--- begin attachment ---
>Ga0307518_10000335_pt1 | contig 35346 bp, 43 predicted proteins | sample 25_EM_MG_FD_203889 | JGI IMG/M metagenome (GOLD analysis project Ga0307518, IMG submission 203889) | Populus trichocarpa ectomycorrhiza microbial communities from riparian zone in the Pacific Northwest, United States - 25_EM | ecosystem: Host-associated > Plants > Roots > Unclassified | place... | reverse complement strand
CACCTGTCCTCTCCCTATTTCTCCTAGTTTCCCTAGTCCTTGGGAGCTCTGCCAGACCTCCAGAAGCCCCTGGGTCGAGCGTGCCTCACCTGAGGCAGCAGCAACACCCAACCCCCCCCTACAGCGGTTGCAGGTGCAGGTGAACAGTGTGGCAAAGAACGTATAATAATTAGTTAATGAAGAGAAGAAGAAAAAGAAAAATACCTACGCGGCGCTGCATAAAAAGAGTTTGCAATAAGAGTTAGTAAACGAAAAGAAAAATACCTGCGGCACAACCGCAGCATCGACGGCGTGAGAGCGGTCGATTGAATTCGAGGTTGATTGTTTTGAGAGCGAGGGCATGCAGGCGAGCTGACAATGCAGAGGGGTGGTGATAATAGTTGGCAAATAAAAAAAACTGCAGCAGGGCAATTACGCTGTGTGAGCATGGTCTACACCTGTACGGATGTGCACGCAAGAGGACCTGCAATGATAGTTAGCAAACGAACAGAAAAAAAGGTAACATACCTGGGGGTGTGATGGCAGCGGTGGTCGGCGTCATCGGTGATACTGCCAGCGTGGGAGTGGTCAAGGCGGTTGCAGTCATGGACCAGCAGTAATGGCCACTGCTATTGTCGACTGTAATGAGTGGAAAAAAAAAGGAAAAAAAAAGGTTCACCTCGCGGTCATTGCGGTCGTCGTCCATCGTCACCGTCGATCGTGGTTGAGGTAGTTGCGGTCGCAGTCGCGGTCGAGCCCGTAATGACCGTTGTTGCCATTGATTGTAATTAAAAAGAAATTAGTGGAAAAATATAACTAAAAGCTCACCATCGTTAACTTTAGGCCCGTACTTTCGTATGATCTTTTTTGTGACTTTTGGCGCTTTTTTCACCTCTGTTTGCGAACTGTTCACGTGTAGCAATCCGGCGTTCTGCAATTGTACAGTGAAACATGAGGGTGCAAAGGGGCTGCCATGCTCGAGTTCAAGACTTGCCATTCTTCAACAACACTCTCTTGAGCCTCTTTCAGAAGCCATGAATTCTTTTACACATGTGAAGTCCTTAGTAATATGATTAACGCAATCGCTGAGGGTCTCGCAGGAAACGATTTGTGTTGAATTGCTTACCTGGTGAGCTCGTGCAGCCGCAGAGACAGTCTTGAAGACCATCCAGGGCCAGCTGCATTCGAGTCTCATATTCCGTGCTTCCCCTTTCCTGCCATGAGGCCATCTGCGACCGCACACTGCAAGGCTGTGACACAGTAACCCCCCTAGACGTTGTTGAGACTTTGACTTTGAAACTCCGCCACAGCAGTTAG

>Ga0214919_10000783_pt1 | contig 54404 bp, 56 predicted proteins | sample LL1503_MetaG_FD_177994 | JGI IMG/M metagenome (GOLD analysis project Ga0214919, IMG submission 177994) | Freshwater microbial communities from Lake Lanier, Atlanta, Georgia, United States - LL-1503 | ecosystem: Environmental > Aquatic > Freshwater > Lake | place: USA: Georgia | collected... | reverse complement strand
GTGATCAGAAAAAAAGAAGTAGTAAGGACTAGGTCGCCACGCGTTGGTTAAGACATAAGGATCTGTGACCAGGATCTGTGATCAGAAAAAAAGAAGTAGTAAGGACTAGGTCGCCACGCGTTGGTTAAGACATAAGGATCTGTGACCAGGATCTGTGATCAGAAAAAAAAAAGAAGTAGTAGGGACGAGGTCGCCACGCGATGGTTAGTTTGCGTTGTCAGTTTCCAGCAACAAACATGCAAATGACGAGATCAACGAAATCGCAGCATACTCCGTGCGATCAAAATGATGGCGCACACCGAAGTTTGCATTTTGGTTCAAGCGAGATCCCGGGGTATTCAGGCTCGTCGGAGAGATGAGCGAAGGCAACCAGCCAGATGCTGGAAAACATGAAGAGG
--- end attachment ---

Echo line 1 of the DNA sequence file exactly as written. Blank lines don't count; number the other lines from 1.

>Ga0307518_10000335_pt1 | contig 35346 bp, 43 predicted proteins | sample 25_EM_MG_FD_203889 | JGI IMG/M metagenome (GOLD analysis project Ga0307518, IMG submission 203889) | Populus trichocarpa ectomycorrhiza microbial communities from riparian zone in the Pacific Northwest, United States - 25_EM | ecosystem: Host-associated > Plants > Roots > Unclassified | place... | reverse complement strand